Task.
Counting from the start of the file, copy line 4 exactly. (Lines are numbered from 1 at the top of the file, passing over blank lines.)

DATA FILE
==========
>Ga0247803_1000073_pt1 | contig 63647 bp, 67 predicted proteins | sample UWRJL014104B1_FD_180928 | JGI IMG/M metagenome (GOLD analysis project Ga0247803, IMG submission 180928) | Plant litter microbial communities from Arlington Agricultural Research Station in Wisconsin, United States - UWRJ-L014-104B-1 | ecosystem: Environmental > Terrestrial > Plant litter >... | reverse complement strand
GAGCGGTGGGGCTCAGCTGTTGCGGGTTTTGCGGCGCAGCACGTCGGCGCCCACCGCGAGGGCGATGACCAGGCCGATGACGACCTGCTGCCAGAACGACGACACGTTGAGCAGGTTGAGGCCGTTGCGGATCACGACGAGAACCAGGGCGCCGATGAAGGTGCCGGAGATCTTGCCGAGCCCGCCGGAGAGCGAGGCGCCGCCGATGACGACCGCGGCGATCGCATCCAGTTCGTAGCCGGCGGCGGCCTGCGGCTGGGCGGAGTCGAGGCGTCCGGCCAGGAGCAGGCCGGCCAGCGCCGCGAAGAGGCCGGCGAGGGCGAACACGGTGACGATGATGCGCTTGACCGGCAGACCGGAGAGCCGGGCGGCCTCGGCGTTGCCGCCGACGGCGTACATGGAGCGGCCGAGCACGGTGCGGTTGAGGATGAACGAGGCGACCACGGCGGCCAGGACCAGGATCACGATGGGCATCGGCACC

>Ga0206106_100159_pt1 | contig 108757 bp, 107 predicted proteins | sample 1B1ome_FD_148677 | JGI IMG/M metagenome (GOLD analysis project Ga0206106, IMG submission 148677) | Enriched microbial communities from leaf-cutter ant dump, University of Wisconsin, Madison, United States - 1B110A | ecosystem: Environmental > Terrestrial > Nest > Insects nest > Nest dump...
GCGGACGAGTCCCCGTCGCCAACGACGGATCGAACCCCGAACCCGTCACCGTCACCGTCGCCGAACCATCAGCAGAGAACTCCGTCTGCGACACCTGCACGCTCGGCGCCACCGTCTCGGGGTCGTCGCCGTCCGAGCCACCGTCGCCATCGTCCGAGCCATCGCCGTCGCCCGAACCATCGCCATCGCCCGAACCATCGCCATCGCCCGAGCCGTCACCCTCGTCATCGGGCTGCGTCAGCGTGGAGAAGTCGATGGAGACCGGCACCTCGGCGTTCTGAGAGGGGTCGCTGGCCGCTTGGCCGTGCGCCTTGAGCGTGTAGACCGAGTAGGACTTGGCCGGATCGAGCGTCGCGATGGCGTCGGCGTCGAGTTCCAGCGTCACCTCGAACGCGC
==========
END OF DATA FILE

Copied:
GCGGACGAGTCCCCGTCGCCAACGACGGATCGAACCCCGAACCCGTCACCGTCACCGTCGCCGAACCATCAGCAGAGAACTCCGTCTGCGACACCTGCACGCTCGGCGCCACCGTCTCGGGGTCGTCGCCGTCCGAGCCACCGTCGCCATCGTCCGAGCCATCGCCGTCGCCCGAACCATCGCCATCGCCCGAACCATCGCCATCGCCCGAGCCGTCACCCTCGTCATCGGGCTGCGTCAGCGTGGAGAAGTCGATGGAGACCGGCACCTCGGCGTTCTGAGAGGGGTCGCTGGCCGCTTGGCCGTGCGCCTTGAGCGTGTAGACCGAGTAGGACTTGGCCGGATCGAGCGTCGCGATGGCGTCGGCGTCGAGTTCCAGCGTCACCTCGAACGCGC